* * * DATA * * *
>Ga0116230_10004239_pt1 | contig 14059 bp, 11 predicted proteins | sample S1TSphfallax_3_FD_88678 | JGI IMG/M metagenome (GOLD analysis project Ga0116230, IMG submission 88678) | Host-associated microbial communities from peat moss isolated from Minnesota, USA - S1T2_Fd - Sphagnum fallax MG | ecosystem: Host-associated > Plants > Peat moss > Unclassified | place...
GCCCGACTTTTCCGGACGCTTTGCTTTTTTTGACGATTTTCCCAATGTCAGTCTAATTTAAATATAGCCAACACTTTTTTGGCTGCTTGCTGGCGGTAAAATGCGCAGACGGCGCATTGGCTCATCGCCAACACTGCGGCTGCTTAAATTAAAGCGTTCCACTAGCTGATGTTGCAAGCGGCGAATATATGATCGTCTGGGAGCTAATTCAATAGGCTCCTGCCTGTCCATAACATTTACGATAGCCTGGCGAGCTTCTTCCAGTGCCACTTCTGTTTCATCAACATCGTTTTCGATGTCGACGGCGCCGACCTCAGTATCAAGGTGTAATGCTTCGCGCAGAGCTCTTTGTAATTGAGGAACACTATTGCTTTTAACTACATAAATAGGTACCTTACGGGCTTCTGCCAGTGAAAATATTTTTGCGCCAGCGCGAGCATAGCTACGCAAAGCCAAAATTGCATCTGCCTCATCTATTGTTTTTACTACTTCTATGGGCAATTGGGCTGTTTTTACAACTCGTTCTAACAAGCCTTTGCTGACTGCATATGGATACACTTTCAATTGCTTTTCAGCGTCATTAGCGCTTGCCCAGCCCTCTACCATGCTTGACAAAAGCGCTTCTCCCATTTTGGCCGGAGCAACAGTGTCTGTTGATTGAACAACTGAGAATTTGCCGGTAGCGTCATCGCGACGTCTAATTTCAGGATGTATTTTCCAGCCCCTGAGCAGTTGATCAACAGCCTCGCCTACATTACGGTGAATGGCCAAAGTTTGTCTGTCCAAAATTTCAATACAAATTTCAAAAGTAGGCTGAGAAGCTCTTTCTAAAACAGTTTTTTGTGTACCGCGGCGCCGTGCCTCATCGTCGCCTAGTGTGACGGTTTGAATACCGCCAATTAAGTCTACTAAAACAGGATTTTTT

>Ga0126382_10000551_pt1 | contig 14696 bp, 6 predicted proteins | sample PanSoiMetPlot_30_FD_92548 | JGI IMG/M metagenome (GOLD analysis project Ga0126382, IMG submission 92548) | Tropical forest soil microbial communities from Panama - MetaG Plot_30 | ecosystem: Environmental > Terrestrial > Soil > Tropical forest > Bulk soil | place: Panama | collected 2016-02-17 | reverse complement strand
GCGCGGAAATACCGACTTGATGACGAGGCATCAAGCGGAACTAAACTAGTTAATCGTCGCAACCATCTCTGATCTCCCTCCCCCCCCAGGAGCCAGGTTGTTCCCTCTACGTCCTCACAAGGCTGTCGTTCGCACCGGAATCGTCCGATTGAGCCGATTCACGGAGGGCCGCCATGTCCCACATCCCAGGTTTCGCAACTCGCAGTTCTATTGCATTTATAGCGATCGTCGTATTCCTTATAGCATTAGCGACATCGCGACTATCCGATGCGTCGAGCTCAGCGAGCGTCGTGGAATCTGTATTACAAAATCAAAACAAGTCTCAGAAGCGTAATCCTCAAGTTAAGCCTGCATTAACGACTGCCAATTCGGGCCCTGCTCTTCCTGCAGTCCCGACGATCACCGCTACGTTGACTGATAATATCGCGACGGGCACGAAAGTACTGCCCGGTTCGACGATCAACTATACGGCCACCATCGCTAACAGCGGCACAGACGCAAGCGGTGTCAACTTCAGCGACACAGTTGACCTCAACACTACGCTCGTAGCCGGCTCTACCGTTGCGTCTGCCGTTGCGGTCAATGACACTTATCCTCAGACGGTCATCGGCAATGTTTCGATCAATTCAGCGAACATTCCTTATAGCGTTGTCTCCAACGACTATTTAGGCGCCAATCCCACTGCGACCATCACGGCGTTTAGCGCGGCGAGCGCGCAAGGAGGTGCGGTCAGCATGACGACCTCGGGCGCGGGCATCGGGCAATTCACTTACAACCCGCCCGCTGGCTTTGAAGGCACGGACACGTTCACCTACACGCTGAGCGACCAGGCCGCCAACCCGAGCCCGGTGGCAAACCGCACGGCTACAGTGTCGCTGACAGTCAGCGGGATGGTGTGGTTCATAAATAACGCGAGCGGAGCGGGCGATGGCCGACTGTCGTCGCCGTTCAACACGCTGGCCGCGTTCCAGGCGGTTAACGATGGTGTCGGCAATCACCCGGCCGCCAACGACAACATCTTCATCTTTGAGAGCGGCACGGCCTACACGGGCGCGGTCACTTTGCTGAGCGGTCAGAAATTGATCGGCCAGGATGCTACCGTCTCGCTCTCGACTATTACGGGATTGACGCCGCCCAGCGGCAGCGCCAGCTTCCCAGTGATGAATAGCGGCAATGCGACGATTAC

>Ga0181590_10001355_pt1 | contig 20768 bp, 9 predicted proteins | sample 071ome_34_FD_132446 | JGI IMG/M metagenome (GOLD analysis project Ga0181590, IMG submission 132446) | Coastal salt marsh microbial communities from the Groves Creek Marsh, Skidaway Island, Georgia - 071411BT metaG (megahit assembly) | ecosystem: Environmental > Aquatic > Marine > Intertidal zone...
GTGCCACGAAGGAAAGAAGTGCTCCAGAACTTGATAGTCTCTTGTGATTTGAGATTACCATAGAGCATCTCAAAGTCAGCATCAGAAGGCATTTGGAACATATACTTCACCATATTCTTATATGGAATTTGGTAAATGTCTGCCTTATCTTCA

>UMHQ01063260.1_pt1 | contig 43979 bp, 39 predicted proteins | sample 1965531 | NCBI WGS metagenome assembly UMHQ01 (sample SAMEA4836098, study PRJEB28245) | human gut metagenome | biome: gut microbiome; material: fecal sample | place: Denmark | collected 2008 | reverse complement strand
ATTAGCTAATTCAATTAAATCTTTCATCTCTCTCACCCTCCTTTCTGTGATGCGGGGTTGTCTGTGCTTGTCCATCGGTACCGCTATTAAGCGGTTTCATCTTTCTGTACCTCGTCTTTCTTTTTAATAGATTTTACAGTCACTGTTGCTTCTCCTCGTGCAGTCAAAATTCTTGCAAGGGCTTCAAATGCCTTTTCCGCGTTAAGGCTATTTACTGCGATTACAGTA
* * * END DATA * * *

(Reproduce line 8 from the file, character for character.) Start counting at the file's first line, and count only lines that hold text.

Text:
ATTAGCTAATTCAATTAAATCTTTCATCTCTCTCACCCTCCTTTCTGTGATGCGGGGTTGTCTGTGCTTGTCCATCGGTACCGCTATTAAGCGGTTTCATCTTTCTGTACCTCGTCTTTCTTTTTAATAGATTTTACAGTCACTGTTGCTTCTCCTCGTGCAGTCAAAATTCTTGCAAGGGCTTCAAATGCCTTTTCCGCGTTAAGGCTATTTACTGCGATTACAGTA